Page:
|Indian Revolt of 1857. .en.wikipedia.org|
Above image: Suppression of the Indian Revolt (1857) by the English, a painting by Vasily Vereshchagin c. 1884. Here captured Indian rebels were killed by blowing up from the firing canons..There would be cheers among the merciless British soldiers if the blown-up head fell at a long distance.........
|India freedom fighters blowing up with cannons www.quora.com|
Above image: Here's a copy of an engraving depicting the British blowing up some India freedom fighters with cannons so that you don' fall into the Liberal trap ........
The British had the reputation of being great administrators, hence they once governed a huge British empire on which the Sun had never set. Of course, in the bygone days their administrative skills lay centered more on manipulation, lies, half lies, betrayals, engaging whistle-blowers, etc., than on fairness, justice and honesty during their expansion. To expand their control over lands across the globe and take a firm hold on them, they were dependent on the services of Welsh, Scottish, Irish and some local rulers. As the old adage about the British Empire goes, '' the Irish fought for it, Scottish and Welsh ran it, but the English kept the profits.'' The driving force behind this innate skill among the British is their 'Britishness', a racial superiority unique to their culture that they were the ones created by the lord to rule the land and the people and not to be ruled or otherwise.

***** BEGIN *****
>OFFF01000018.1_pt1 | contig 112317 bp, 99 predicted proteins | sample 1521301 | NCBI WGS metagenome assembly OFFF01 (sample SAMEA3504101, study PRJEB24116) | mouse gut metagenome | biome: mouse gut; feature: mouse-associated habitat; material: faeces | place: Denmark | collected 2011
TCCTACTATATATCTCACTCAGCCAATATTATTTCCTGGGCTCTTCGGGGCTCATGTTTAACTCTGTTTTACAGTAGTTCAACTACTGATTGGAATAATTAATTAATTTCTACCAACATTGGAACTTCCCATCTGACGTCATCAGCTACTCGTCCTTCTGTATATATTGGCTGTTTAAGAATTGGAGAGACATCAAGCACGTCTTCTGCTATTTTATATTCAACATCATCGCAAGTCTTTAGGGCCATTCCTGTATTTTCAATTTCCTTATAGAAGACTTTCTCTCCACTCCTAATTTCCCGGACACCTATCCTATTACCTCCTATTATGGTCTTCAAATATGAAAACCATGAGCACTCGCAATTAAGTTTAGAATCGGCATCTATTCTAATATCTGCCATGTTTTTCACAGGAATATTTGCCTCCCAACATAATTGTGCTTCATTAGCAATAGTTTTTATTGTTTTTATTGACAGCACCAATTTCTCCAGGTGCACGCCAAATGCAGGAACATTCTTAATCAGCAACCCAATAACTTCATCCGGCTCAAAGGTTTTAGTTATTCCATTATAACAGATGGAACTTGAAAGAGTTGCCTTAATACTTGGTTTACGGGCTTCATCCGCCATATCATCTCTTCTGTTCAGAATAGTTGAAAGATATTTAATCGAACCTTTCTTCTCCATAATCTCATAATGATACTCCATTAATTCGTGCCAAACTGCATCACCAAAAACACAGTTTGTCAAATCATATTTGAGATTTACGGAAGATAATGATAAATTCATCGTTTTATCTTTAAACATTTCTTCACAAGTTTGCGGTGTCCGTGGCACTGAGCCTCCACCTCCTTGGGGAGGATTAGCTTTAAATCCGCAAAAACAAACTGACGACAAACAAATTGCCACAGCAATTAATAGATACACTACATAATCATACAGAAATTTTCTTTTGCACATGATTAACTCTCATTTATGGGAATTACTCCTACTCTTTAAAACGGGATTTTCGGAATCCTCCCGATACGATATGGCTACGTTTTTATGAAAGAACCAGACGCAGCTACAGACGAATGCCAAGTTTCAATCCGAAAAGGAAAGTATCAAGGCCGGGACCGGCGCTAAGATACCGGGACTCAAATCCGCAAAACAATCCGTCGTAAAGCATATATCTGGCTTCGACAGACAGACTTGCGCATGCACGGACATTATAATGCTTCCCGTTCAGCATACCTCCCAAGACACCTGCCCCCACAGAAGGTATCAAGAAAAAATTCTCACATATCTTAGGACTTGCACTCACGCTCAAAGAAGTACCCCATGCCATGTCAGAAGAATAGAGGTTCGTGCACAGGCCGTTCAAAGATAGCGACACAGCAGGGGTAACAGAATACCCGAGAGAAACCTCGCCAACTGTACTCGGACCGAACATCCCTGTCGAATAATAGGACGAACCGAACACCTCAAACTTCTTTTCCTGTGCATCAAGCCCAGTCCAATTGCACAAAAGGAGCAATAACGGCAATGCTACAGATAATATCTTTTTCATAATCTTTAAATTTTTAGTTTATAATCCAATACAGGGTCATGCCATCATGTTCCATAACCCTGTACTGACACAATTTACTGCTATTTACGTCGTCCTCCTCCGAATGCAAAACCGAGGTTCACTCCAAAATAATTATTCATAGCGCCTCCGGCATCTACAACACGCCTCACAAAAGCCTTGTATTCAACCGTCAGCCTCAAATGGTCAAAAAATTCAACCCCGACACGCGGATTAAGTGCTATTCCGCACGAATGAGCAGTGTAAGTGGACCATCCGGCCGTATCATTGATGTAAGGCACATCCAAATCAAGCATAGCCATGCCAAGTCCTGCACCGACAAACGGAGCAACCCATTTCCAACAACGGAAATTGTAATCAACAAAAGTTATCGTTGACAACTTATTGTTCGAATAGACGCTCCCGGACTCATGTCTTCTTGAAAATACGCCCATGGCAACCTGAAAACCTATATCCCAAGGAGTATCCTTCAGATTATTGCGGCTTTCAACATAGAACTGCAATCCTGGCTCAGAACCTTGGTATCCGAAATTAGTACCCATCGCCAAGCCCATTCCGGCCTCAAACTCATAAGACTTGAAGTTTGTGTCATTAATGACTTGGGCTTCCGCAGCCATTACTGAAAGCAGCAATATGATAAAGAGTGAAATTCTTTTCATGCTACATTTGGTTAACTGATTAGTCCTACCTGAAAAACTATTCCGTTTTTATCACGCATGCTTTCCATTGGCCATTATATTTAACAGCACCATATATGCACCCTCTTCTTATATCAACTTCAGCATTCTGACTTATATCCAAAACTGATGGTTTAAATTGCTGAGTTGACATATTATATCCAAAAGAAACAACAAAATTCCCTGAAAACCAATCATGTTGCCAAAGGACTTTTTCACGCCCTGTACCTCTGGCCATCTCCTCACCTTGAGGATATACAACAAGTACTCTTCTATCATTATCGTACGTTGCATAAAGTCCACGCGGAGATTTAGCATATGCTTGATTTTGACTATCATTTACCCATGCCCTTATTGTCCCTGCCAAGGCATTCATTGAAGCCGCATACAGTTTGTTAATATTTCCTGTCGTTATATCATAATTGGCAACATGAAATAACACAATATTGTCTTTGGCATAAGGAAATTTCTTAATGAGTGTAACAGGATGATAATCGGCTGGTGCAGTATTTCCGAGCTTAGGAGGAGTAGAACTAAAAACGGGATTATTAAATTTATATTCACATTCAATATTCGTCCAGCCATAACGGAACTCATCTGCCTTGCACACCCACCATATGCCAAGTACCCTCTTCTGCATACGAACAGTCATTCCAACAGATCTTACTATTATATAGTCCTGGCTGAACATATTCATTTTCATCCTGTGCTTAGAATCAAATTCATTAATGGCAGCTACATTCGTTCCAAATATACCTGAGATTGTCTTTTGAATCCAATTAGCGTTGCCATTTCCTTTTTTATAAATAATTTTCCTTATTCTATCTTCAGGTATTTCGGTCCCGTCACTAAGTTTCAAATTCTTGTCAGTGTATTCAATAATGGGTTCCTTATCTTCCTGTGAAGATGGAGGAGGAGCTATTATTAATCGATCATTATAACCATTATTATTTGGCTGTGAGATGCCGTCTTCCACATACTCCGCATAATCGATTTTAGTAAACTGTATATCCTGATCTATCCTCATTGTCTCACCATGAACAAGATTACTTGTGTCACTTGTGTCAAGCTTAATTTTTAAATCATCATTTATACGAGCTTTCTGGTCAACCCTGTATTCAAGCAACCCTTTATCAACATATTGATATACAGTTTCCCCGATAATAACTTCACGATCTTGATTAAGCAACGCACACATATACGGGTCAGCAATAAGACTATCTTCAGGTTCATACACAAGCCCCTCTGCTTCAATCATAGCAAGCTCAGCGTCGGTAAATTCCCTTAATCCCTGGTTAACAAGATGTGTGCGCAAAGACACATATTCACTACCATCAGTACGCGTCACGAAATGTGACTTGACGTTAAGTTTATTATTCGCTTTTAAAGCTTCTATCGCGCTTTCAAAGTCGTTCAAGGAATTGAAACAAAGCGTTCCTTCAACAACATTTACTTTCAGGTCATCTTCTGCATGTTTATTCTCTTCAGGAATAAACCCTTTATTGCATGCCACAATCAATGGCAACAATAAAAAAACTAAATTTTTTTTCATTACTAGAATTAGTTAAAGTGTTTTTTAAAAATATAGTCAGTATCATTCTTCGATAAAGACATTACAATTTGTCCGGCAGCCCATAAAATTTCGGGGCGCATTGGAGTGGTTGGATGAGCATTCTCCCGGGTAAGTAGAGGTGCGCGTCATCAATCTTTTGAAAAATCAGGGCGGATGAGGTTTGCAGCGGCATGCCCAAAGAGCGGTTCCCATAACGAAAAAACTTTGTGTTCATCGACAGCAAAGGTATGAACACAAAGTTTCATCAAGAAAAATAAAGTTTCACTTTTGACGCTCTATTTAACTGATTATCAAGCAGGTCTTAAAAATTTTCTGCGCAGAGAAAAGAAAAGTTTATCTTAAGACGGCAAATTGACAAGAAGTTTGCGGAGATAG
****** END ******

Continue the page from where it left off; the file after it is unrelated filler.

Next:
|John Nicholson statuel, Dungannon, Northern Ireland.en.wikipedia.or|
As far as Irish connection with respect to British rule in India was concerned, it had been a sad story of perpetuating violence and viciousness all along to help the British fill up their coffers, and in the aftermath, they earned a bad name among the native Indians more than the British under whose instigation they acted. It all began in 1680 with East India company who recruited a small number of troops. Between 1756 and 1763 hiring of Irish took a new turn. By 1693, almost 1500 Irish soldiers were on the company pay role. At the time of the famous Indian Mutiny of 1857, more than half of East India company's white soldiers were Irish. As the British company conquered many areas in the Indian subcontinent and established several trade posts, security and safety of company operations became more than a necessity and had to be maintained to stay in mercantile business. That time the situation in Ireland was quite discouraging and many of them thought that a military career in British India would brighten up their future and there were prospects for upward mobility. They never minded taking risk and were aware that serving in the Indian subcontinent, in particular NW frontier areas, was suicidal. By 1750 Irish men heavily represented among the company's ensigns. On the other hand haunted by their superiority, the British did not consider them on par with British counter parts. Most British officers did not cherish the idea of commanding the Indian soldiers, so, consequently more and more Irish officers found it easier to get commission in Indian regiments. Between 1885 and 1914, the Irish had a monopoly up to the post of commander in chief in India.
|Brigadier-Genera John Nicholson 1822 – 1857)en.wikipedia.org/|
Auk", were noted officers in the 1800s and 1900s.